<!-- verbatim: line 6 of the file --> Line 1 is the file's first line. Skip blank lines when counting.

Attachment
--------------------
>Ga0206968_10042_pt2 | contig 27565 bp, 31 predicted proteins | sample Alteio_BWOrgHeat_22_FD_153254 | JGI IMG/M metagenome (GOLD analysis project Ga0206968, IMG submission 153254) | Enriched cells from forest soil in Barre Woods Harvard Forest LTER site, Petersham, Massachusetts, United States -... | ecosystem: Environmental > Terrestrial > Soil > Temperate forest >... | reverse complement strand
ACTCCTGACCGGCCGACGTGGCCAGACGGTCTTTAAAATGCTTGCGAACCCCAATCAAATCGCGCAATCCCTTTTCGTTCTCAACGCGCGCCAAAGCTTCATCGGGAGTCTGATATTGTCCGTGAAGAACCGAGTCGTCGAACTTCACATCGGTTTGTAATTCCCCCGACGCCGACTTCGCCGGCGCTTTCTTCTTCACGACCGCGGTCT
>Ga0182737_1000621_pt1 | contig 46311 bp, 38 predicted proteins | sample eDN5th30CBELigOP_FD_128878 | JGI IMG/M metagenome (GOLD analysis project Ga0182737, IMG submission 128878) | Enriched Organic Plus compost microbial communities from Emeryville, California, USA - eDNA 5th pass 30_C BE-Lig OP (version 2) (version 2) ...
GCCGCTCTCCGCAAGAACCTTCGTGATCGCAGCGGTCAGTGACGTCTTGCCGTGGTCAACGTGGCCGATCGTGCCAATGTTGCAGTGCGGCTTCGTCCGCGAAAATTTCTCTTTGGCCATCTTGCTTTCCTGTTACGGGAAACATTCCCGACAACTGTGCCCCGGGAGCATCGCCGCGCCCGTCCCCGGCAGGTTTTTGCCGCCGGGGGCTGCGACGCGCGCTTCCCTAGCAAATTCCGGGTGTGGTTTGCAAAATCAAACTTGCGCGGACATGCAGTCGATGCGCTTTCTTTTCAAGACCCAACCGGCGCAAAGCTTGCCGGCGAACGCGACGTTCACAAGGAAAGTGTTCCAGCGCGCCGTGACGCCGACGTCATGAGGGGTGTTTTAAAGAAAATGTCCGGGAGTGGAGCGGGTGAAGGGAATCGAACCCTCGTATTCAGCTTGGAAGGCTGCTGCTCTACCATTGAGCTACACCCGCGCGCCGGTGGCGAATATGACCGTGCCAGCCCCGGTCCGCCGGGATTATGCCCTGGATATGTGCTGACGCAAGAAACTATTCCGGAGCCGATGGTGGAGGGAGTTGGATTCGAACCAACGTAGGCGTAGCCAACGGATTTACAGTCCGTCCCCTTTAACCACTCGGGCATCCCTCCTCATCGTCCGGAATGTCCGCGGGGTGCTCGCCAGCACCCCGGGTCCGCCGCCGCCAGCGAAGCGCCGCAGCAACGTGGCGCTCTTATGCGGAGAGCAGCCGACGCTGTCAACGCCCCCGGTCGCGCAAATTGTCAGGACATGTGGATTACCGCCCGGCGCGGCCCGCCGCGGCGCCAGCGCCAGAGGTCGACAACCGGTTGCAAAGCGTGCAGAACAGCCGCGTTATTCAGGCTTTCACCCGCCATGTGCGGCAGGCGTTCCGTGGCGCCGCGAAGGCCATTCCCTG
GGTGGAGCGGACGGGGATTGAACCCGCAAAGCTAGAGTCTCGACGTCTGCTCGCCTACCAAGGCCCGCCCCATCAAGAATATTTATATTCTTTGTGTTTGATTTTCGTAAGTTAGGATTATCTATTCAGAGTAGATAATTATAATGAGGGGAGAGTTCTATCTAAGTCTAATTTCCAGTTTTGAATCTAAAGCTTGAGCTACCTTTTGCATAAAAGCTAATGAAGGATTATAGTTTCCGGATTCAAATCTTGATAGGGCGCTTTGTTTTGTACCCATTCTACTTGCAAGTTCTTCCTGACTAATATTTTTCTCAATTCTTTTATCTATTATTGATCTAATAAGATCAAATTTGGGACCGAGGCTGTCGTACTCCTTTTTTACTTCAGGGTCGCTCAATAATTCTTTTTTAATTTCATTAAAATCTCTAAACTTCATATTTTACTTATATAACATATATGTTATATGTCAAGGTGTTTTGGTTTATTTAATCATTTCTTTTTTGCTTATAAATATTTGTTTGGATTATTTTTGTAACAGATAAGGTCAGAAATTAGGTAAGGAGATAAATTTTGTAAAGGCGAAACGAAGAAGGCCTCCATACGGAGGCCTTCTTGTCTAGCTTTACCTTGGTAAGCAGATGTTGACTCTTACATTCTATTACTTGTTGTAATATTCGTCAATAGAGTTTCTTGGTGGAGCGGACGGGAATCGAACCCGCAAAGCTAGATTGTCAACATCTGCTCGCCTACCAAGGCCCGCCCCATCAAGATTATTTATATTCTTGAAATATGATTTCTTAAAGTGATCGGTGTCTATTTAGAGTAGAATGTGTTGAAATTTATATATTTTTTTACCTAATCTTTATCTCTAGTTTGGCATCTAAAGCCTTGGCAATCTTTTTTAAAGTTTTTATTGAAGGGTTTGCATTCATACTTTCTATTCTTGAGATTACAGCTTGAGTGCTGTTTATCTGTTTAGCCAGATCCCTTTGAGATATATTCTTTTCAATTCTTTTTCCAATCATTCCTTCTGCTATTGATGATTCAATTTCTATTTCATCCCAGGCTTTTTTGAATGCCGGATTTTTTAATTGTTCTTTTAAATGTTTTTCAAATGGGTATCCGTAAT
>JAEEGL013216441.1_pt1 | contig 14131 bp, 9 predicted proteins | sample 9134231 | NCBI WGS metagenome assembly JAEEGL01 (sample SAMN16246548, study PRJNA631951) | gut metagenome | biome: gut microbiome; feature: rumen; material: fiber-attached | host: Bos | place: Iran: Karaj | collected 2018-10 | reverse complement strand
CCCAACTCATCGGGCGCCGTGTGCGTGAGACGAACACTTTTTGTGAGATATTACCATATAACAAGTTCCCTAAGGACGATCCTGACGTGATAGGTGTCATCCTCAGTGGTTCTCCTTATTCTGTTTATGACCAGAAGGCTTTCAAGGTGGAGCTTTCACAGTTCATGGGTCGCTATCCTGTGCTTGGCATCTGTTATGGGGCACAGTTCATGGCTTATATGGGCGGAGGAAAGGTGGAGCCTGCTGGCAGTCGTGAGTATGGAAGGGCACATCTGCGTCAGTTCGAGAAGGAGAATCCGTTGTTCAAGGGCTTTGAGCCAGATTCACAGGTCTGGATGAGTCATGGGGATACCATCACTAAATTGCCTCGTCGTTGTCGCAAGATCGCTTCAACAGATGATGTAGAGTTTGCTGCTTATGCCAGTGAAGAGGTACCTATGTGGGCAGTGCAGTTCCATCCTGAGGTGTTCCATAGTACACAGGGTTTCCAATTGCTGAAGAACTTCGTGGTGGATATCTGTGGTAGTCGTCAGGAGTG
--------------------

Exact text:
>JAEEGL013216441.1_pt1 | contig 14131 bp, 9 predicted proteins | sample 9134231 | NCBI WGS metagenome assembly JAEEGL01 (sample SAMN16246548, study PRJNA631951) | gut metagenome | biome: gut microbiome; feature: rumen; material: fiber-attached | host: Bos | place: Iran: Karaj | collected 2018-10 | reverse complement strand